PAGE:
Stock sell-off by Chinese is apparent retaliation
In the first 11 months of last year, Chinese investors pulled 1.5 trillion won ($1.2 billion) out of the Korean stock market, the country’s financial regulator, the Financial Supervisory Service, said Wednesday. The sell-off particularly picked up after July, when the Korean government decided to deploy a controversial U.S.-led missile defense system on the peninsula, a decision that has drawn the ire of the Chinese government. Between August and November, Chinese investors sold off 680 billion won worth of stock, accounting for 45 percent of all stocks sold in the first 11 months of the year.
By the end of November, Chinese investors owned just 8.62 trillion won worth of Korean stock, down 7.7 percent from the end of 2015 when Chinese investors owned 9.34 trillion won in shares.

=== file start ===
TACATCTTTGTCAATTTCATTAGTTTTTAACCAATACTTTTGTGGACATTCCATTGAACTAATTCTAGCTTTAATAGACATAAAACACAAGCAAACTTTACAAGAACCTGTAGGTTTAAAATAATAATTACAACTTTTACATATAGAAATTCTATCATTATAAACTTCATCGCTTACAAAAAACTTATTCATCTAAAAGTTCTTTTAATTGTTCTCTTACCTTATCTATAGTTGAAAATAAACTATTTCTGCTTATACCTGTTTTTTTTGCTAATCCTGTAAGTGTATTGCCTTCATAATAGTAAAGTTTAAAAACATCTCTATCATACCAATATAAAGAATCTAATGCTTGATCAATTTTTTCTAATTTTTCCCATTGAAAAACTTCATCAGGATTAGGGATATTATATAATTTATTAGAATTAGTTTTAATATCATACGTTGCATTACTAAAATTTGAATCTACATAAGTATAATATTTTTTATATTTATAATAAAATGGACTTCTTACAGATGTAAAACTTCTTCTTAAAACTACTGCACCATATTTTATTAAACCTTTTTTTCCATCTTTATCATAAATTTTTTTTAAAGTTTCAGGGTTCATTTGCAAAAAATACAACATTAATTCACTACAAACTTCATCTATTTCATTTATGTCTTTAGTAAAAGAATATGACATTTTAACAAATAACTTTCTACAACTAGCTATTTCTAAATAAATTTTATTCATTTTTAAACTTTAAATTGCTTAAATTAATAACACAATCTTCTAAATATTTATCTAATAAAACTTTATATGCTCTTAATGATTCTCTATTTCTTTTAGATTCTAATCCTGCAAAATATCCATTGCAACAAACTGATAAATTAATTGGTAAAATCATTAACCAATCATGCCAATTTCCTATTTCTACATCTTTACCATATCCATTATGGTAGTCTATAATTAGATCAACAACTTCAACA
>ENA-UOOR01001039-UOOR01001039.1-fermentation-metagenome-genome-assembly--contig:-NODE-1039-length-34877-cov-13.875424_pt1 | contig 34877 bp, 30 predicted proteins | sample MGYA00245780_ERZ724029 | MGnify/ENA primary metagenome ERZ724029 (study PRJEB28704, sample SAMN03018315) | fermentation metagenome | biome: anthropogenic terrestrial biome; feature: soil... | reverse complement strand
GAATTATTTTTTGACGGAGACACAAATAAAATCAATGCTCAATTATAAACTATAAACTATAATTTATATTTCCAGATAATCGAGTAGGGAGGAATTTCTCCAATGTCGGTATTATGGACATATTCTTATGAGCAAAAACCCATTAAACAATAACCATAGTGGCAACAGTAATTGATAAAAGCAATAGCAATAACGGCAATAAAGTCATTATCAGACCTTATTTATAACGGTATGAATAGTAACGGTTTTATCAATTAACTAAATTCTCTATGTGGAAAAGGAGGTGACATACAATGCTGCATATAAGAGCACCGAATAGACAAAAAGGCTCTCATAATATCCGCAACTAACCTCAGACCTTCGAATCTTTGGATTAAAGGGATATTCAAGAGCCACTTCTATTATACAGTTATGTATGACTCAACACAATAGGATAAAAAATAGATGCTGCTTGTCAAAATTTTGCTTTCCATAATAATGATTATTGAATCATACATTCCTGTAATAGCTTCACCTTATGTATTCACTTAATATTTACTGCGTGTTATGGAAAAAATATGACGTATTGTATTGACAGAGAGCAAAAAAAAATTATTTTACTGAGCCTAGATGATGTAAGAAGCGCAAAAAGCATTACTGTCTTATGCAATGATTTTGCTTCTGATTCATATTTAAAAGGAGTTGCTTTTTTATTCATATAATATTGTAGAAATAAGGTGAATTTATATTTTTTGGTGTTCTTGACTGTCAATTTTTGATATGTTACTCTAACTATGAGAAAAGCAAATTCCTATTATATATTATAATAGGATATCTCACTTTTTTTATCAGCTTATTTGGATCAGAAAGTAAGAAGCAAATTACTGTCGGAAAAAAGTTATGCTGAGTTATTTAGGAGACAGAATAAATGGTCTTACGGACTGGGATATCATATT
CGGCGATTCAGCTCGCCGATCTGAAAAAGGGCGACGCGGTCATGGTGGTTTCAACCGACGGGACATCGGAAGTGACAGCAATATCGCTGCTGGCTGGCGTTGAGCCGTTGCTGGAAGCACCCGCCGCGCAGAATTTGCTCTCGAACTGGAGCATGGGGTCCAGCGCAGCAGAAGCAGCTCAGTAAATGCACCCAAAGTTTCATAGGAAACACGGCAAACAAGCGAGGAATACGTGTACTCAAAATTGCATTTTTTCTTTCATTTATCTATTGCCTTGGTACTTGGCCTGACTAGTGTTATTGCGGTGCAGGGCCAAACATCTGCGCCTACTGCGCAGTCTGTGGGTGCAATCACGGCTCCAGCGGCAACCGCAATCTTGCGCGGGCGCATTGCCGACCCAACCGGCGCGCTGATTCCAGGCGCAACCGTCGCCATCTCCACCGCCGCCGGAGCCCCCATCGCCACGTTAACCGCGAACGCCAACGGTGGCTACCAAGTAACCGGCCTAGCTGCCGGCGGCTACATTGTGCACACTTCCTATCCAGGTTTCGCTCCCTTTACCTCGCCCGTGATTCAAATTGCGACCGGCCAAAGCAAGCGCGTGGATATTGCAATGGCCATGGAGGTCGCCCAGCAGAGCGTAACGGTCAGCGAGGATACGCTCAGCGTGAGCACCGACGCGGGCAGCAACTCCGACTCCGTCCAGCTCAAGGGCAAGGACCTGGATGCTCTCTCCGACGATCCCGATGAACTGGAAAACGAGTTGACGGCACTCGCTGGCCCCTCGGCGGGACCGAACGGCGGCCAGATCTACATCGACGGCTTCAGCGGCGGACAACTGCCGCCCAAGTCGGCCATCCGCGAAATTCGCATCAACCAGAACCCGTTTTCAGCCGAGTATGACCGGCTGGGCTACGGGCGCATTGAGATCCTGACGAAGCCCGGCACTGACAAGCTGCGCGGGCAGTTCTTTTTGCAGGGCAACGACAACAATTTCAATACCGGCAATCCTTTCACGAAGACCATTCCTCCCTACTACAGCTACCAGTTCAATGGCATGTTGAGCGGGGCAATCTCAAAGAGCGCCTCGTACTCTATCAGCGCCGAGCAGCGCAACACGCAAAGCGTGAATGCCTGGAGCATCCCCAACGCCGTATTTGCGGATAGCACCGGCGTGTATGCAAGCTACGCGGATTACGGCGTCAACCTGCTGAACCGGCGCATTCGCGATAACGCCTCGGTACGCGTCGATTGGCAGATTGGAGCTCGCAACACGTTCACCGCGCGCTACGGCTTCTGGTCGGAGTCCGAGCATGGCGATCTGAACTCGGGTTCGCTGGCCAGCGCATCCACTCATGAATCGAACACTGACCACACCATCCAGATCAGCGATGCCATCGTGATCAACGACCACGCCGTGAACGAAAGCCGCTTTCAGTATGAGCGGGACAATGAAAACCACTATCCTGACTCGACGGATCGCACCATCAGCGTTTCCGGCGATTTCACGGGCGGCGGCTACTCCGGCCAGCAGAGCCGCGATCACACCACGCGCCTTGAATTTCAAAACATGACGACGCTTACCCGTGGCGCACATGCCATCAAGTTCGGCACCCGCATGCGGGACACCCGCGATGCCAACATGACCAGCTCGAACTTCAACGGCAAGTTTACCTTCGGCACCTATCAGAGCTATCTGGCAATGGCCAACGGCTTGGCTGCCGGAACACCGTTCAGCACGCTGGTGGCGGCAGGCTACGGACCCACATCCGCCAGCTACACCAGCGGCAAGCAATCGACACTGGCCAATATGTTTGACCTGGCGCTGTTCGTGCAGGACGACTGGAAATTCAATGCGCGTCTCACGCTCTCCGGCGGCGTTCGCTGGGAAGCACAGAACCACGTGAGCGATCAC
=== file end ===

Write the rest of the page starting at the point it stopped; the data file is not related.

The mass offloading is a stark change from the trend of the past few years of Chinese investors increasing their holdings in Korean companies. Relations between the two countries picked up under the Park Geun-hye administration and rode high on the popularity of Korean pop culture in China. Between 2010 and 2013, when President Park took office, Chinese investment in Korean stock more than doubled from 1 trillion won to 2.2 trillion won.
The Chinese exit from the Korean market stands in direct contrast with other investors that are net buying. American investors, which account for the biggest portion of foreign investors at 40.31 percent, bought 5.22 trillion won in the first 11 months of last year. British investors, the second-largest group, bought nearly 1.7 trillion won, and investors from Luxembourg bought nearly 4 trillion won worth of Korean stock.
As of the end of November, foreign investors own 31.4 percent of Korean stocks, amounting to 469.9 trillion won.
But considering that Chinese investors only account for 1.83 percent of the Korean stock market, the impact of the recent selling spree is expected to have a limited effect, especially since Chinese investor movement in bonds has shown little signs of change, according to a Financial Supervisory Service official.
BY LEE HO-JEONG [firstname.lastname@example.org]